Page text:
There’s no arguing that retargeting is one of the most effective strategies for converting your website visitors, driving them to your properties, and filling your communities. But as effective as retargeting can be, it’s not a guarantee. In order for your retargeting to be effective – and deliver the kind of results you’re looking for – you need to structure your campaigns in a way that set you up for success.
But what does that structure look like? What’s the secret formula for successful retargeting campaigns?
Know What’s Important
Before you start structuring campaigns for your building business, you need to know what to structure them around. What’s are the important components?
When it comes to building effective retargeting campaigns for your building business and communities, there are four questions you need to ask yourself. The answer to each of these questions will drive your strategy and how you structure your different ad groups.
Those four questions include:
Where did the user interact with my website?
Where the user interacted with your website is extremely important, and it’s equally as important to segment your ad groups based on where that interaction took place.
Now, you don’t have to create separate ad groups for every single page or component on your website. But you do want to segment your audience based on their likelihood to convert. So, for example, a person who briefly visited your homepage is less likely to convert than someone who made it to your sales or “Learn More” page. Those groups require different strategies and different messaging – and, as such, belong in different ad groups.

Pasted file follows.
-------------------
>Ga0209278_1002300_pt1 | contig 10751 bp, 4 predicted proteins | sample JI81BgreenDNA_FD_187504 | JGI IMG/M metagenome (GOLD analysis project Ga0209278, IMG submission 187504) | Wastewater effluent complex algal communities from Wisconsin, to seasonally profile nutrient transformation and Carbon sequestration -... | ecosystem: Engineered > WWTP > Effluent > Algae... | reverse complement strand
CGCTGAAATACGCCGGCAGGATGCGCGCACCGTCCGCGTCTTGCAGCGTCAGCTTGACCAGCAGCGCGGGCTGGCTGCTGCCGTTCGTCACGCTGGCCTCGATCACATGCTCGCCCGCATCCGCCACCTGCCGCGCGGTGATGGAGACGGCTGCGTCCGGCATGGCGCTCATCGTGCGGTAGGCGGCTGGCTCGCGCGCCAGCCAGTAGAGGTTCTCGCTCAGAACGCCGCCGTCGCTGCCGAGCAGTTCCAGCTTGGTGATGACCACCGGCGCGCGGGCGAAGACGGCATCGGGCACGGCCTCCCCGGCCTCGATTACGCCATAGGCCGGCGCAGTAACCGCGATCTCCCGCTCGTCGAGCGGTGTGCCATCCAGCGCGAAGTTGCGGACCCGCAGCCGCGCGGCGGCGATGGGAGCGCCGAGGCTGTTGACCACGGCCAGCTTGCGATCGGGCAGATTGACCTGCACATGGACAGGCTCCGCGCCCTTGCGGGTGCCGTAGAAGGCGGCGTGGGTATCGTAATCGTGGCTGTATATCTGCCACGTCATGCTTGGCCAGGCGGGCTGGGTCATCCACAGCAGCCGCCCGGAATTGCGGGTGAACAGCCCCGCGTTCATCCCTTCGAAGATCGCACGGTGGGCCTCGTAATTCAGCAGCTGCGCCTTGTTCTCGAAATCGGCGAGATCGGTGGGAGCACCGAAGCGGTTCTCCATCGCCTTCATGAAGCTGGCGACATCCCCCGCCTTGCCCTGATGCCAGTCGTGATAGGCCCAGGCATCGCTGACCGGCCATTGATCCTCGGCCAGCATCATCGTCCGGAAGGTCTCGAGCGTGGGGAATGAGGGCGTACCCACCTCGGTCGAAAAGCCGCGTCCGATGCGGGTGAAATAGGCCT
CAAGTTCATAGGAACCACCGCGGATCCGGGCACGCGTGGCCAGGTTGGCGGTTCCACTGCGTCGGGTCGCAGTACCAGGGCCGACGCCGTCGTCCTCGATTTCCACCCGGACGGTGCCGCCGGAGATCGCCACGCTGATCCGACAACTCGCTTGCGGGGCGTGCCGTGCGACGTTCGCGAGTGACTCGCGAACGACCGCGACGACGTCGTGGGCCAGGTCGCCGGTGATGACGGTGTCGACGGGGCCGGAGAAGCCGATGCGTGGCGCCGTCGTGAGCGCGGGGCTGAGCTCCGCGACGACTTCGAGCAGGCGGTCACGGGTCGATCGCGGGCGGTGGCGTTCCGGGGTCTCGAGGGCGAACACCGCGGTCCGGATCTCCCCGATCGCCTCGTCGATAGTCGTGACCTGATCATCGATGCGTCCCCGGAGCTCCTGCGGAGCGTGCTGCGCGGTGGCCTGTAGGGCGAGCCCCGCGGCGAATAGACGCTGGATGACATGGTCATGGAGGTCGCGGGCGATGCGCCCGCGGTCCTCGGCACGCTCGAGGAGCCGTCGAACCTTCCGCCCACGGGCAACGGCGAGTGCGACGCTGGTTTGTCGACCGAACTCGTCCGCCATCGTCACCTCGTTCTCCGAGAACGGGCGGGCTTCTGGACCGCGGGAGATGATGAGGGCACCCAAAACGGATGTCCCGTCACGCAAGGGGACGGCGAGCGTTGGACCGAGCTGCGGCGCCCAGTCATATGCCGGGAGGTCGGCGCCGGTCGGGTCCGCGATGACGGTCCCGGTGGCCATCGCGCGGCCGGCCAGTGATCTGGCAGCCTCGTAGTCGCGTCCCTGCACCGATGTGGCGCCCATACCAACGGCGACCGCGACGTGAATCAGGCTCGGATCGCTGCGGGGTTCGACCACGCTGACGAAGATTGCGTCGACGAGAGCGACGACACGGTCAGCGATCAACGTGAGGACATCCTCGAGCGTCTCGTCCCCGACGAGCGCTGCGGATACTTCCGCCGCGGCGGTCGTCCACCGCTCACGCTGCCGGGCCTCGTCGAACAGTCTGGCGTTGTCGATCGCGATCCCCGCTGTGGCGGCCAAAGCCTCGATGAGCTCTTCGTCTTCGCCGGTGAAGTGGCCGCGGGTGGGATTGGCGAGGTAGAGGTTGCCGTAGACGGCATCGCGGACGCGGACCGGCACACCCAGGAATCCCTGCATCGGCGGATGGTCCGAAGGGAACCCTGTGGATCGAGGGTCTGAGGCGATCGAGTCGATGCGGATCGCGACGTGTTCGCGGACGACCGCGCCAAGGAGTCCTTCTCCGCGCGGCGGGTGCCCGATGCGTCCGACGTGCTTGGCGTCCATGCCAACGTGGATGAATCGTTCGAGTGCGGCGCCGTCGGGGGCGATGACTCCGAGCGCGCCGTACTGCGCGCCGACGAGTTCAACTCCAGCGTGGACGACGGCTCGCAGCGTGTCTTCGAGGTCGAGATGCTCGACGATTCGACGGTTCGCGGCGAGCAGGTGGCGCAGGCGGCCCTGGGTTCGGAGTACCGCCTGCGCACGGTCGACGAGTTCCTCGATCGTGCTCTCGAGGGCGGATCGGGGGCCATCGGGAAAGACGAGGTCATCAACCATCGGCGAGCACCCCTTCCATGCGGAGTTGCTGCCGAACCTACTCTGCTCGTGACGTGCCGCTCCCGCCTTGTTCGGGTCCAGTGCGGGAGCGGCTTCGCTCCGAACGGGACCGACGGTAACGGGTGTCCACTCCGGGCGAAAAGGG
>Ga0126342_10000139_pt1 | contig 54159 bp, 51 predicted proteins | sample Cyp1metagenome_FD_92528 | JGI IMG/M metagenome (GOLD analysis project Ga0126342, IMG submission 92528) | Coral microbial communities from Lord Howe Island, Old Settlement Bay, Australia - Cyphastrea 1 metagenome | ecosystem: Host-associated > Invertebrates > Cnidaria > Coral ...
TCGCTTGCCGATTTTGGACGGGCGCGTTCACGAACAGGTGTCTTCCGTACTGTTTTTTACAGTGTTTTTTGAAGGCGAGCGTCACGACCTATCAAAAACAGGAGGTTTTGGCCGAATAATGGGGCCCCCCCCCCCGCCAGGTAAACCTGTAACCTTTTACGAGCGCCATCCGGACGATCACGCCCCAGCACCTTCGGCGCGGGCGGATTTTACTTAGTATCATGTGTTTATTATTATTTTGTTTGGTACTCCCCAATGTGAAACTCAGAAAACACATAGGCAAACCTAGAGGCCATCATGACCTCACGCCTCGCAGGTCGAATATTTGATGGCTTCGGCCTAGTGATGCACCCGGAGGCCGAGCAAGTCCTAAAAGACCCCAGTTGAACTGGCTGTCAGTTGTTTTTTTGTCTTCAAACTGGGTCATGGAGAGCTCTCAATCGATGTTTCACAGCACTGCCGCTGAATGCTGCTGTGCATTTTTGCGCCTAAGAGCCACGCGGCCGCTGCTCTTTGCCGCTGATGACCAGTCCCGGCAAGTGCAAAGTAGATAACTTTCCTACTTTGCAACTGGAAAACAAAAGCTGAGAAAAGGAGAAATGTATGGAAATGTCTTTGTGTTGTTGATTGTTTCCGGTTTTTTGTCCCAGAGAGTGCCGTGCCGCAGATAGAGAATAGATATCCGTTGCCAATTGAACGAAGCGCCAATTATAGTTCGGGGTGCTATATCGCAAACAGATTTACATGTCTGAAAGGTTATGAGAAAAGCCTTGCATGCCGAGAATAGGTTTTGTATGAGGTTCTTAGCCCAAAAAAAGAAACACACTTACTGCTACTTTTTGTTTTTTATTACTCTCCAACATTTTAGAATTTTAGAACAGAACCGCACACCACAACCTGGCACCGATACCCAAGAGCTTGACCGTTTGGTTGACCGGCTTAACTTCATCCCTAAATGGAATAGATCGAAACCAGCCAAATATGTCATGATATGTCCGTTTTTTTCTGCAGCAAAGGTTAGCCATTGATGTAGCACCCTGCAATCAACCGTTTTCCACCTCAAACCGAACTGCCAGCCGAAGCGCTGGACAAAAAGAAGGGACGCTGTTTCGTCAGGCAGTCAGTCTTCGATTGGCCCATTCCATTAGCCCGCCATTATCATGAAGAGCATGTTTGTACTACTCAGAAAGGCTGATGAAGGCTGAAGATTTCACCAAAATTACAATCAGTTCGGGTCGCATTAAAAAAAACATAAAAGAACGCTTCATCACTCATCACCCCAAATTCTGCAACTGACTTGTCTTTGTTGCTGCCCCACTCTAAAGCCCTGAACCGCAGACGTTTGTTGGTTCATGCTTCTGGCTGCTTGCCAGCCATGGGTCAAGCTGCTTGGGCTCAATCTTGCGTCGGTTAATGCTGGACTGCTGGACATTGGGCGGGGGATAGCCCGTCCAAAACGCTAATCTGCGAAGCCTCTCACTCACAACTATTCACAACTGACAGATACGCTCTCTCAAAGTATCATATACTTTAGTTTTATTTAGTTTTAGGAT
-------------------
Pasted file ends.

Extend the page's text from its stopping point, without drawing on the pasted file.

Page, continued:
How long has it been since this user visited my website?
A general rule of marketing in the building world is the longer it’s been since someone has interacted with your website, the harder it’s going to be to convert them. Your most recent website visitors are much more likely to convert.
By separating your ad groups into cookie durations, you’re able to target your messaging based on how long it’s been since someone has visited your site – and increase conversions in the process. How you break down your cookie durations is up to you, but a good rule of thumb is to create ad groups with one day, two day, one week (seven days), and one month (30 days) cookie durations.
What type of ad will work best with this audience?
Not all ad types are created equal. And if you want to find success with your retargeting campaigns, you need to know which ad type and format converts best for each audience.
And the only way to do that is to create separate ad groups for each ad type: static display ads, dynamic display ads, and text ads.
By separating ad types, you’re able to compare apples to apples and see which formats are performing best for your building business. So, for example, you might find that serving text ads to people who checked out your listings page generate more clicks, but dynamic display ads generate more conversions. This data will help you decide how much to bid for each ad type, keeping your CPC (cost per conversion) as low as possible.
Where are my ads appearing?
You can have extremely strong ad campaigns, but if they’re not showing in the right places, they’re not going to be as effective as you’d like them to be. So, for example, if you’re trying to get people to view – and hopefully buy – one of your properties, showing your ads when they’re shopping for home goods is likely a fit. While they’re reading health-related news or checking the weekend weather? Not so much.
By segmenting your ad groups by contextual relevance, you’re able to better control where your ads are shown – and drive better results.
Structure Your Campaigns Based On The Answers To Your Questions
So now that you know what’s important when structuring your ad campaigns, let’s talk about how that looks in action.